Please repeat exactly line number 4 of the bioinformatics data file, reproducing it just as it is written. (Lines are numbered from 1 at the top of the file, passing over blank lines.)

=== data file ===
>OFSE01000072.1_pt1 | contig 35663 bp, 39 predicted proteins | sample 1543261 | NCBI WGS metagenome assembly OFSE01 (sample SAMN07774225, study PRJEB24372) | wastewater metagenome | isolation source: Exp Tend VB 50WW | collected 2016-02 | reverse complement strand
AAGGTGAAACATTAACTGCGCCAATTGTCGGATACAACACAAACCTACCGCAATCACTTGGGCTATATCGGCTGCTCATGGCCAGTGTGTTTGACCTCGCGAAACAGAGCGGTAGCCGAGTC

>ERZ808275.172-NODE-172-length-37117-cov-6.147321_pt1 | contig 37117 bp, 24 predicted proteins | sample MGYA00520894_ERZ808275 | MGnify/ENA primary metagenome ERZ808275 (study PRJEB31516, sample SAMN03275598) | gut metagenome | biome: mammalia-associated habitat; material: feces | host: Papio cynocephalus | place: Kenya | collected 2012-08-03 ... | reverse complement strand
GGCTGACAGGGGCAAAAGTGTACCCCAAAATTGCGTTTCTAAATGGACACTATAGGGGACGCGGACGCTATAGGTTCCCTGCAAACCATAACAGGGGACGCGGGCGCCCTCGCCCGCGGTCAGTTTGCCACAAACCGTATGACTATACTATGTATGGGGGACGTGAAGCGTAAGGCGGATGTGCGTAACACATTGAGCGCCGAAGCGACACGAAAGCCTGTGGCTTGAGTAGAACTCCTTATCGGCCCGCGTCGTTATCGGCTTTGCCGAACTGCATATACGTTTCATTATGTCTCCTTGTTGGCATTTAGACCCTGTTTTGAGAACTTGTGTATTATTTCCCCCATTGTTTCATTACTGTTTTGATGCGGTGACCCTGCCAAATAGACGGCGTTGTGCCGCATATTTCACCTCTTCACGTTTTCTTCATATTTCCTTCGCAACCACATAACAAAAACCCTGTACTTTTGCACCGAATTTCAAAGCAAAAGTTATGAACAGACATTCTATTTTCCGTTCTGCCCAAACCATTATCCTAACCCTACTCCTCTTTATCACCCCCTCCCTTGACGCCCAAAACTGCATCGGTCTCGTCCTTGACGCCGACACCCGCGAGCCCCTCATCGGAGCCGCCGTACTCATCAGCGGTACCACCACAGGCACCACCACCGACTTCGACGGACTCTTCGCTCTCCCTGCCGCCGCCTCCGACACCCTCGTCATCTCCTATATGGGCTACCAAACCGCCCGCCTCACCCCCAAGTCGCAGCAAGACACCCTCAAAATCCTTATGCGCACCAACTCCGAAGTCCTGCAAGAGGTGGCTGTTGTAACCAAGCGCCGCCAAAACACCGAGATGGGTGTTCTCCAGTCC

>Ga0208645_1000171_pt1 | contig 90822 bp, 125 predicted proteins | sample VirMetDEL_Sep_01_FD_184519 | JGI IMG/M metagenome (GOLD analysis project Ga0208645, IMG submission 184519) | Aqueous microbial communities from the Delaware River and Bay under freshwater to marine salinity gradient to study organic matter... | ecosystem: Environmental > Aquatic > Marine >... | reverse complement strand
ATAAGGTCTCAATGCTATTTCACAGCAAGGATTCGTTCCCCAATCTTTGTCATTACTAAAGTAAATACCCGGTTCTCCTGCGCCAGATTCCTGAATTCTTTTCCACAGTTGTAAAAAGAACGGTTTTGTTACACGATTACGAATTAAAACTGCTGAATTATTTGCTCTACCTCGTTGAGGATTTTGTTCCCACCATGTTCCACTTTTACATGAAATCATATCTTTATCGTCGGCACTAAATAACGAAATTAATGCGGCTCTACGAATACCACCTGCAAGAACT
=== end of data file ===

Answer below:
GGCTGACAGGGGCAAAAGTGTACCCCAAAATTGCGTTTCTAAATGGACACTATAGGGGACGCGGACGCTATAGGTTCCCTGCAAACCATAACAGGGGACGCGGGCGCCCTCGCCCGCGGTCAGTTTGCCACAAACCGTATGACTATACTATGTATGGGGGACGTGAAGCGTAAGGCGGATGTGCGTAACACATTGAGCGCCGAAGCGACACGAAAGCCTGTGGCTTGAGTAGAACTCCTTATCGGCCCGCGTCGTTATCGGCTTTGCCGAACTGCATATACGTTTCATTATGTCTCCTTGTTGGCATTTAGACCCTGTTTTGAGAACTTGTGTATTATTTCCCCCATTGTTTCATTACTGTTTTGATGCGGTGACCCTGCCAAATAGACGGCGTTGTGCCGCATATTTCACCTCTTCACGTTTTCTTCATATTTCCTTCGCAACCACATAACAAAAACCCTGTACTTTTGCACCGAATTTCAAAGCAAAAGTTATGAACAGACATTCTATTTTCCGTTCTGCCCAAACCATTATCCTAACCCTACTCCTCTTTATCACCCCCTCCCTTGACGCCCAAAACTGCATCGGTCTCGTCCTTGACGCCGACACCCGCGAGCCCCTCATCGGAGCCGCCGTACTCATCAGCGGTACCACCACAGGCACCACCACCGACTTCGACGGACTCTTCGCTCTCCCTGCCGCCGCCTCCGACACCCTCGTCATCTCCTATATGGGCTACCAAACCGCCCGCCTCACCCCCAAGTCGCAGCAAGACACCCTCAAAATCCTTATGCGCACCAACTCCGAAGTCCTGCAAGAGGTGGCTGTTGTAACCAAGCGCCGCCAAAACACCGAGATGGGTGTTCTCCAGTCC